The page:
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Cooking pork to 130F OK? (according to Modernist Cuisine)


torolover
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The FDA saids an internal temperature of pork of 145F is safe.

Modernista Cuisine saids "convincing chefs that pork has no special cooking requirements compared with those for beef or other meat can be a difficult feat."

So does this mean I can cook pork medium rare like a steak? I want to cook a pork chop to 130F and want to make sure it is OK.

Any thoughts or experiences?

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The FDA saids an internal temperature of pork of 145F is safe.

Modernista Cuisine saids "convincing chefs that pork has no special cooking requirements compared with those for beef or other meat can be a difficult feat."

So does this mean I can cook pork medium rare like a steak? I want to cook a pork chop to 130F and want to make sure it is OK.

Any thoughts or experiences?

The section covering the cookery of pork and possibility of food born illness explains why they say it is safe. Essentially, they hold that trichinella is no longer an issue in modern pork production. From my understanding this is mostly true, pastured pork from smaller farmers that don't use antibiotics as liberally as larger operations are more likely to have trichinella.

Personally, I've cooked medium rare pork for years without issue. On Thursday at the restaurant I intern at we did a small staff tasting of whey fed pork and cooked the cut rare. It was delicious and surprisingly different.

If you can cook at low temperature, such as in an immersion circulator, you can kill the trichinella by holding it at 54.4C/130F for about 30 minutes (according to US government guidelines). Alternatively, you can freeze the cut to kill the parasite.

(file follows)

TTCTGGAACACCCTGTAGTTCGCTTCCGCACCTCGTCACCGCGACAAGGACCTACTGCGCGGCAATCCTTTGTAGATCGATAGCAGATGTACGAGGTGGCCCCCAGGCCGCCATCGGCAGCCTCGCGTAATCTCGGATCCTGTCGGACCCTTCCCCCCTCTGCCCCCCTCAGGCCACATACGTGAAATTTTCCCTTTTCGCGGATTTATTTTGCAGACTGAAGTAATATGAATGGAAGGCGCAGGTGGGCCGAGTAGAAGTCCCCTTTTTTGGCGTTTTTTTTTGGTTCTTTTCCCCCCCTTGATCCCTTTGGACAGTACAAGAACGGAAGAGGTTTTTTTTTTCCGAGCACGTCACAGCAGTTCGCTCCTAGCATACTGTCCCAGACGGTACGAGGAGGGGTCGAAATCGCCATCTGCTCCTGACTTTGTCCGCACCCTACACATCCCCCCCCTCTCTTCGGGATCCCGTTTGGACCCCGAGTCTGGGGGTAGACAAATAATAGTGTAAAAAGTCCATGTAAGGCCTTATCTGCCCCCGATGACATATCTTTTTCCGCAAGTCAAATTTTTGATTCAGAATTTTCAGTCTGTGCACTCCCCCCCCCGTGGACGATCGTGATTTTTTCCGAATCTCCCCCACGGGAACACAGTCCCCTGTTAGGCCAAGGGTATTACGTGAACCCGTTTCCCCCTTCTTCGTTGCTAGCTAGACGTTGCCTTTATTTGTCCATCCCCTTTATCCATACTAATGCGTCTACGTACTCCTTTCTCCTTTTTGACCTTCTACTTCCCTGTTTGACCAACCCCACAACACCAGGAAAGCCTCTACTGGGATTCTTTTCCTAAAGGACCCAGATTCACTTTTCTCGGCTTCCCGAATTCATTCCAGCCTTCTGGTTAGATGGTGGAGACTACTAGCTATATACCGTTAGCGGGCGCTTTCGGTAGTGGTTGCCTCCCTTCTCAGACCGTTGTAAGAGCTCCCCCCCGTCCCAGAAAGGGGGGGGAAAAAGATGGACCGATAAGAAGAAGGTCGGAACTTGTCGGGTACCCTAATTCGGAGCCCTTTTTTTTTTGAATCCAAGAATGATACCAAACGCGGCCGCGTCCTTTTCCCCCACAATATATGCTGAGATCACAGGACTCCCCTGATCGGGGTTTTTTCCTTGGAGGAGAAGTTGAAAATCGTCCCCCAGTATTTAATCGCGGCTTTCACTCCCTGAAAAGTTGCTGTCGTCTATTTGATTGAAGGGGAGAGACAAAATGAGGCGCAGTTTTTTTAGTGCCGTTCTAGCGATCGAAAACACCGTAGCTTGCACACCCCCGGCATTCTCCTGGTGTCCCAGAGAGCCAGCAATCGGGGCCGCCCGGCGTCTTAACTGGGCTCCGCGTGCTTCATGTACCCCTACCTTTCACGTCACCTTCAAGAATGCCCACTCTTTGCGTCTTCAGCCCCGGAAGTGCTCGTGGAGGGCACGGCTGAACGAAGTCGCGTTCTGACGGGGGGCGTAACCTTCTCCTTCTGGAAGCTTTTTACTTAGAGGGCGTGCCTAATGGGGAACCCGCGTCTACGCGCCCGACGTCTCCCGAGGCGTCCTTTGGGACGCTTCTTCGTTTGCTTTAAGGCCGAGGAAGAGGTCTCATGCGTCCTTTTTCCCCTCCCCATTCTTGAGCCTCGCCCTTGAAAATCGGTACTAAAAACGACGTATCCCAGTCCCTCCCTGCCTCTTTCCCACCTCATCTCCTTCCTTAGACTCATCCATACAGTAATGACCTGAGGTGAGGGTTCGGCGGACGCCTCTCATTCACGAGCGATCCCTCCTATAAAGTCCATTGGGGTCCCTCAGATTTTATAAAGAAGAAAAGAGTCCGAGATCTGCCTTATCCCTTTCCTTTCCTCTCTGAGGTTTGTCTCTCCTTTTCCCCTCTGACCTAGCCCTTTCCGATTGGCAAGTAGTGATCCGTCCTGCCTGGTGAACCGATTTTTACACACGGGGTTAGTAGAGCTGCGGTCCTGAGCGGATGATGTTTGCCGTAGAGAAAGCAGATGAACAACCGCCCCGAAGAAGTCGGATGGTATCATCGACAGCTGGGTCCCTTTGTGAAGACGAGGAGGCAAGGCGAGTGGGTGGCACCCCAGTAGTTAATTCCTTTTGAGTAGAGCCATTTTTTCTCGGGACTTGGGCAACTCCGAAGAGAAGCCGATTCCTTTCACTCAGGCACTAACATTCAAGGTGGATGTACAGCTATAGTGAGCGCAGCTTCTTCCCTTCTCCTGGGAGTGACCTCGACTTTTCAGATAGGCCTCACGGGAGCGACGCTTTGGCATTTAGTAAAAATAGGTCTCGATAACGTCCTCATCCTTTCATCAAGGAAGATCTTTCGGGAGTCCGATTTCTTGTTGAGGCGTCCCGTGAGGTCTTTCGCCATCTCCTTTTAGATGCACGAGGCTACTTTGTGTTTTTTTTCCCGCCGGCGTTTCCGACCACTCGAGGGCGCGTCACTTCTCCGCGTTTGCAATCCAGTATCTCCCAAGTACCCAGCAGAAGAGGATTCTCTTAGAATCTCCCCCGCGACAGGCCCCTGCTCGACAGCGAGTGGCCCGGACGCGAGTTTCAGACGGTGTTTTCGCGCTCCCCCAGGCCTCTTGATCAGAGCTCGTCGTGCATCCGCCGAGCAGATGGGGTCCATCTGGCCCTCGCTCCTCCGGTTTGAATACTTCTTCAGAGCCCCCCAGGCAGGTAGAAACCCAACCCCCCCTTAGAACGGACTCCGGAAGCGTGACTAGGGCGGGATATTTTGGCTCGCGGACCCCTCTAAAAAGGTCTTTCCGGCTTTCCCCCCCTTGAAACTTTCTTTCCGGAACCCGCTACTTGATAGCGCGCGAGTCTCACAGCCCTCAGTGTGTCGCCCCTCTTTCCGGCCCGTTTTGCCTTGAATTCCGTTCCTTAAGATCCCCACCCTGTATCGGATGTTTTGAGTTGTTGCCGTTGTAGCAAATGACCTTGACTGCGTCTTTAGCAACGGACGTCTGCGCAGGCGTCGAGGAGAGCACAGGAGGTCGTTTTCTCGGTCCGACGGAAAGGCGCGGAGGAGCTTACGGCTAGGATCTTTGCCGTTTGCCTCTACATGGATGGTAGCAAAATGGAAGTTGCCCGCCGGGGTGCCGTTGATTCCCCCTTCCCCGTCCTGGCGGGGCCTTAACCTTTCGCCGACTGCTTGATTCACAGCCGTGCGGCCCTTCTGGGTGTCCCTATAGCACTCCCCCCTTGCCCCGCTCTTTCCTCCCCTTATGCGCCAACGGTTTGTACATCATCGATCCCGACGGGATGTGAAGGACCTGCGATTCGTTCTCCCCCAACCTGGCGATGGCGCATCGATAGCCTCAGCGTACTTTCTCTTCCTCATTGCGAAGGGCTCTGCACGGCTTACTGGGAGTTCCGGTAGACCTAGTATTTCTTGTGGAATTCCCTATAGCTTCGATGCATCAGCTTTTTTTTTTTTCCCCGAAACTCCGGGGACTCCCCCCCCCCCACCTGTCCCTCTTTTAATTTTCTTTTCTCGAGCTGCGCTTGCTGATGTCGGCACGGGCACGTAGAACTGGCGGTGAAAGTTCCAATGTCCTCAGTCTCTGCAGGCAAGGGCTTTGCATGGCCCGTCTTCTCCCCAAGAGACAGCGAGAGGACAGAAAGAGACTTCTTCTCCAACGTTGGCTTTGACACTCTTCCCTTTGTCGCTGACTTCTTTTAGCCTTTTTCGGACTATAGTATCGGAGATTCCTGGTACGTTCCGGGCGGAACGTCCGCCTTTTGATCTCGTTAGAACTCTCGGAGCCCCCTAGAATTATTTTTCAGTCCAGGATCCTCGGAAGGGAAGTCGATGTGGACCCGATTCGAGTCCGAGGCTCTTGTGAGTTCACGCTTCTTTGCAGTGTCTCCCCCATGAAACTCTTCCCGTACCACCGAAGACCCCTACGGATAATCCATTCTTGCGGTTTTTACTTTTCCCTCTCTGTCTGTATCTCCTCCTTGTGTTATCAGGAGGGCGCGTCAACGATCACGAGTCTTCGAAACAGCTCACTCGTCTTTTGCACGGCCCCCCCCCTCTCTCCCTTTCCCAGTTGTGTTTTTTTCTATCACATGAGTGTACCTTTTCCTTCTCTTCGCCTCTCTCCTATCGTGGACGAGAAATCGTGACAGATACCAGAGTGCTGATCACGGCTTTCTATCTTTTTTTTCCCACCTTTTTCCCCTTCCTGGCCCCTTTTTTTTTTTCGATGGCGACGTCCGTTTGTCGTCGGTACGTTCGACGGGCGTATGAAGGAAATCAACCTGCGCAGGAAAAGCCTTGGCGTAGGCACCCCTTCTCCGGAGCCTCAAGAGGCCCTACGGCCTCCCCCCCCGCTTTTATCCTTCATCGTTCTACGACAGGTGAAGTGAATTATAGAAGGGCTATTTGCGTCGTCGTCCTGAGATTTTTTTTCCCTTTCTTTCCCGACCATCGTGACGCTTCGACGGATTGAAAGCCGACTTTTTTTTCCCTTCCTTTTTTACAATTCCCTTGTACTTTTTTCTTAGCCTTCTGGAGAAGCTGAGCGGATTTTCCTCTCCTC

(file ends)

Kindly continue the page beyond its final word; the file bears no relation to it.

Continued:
Andrew Vaserfirer aka avaserfi

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Modernista Cuisine saids "convincing chefs that pork has no special cooking requirements compared with those for beef or other meat can be a difficult feat."

Convincing the people we cook it for that it's okay to eat it that way is much more difficult than convincing cooks it's okay to cook it that way.

It's kinda like wrestling a gorilla... you don't stop when you're tired, you stop when the gorilla is tired.

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Sure, but I think part of the point MC is trying to make with that sentence is that there are no food safety concerns specific to pork that would dictate a higher cooking temperature. Since the risk of eating "undercooked" (i.e., unpasteurized) pork and, say, beef are similar, it's not rational to cook pork to a higher temperature than beef due to safety concerns.

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Thanks for the input guys! That's the point I felt Modernista Cuisine was making, but I just wanted to make sure what I read was correct.

Good to see replies from some fellow Bostonians!

Time to hit Savenors and cook some pork chops medium rare!

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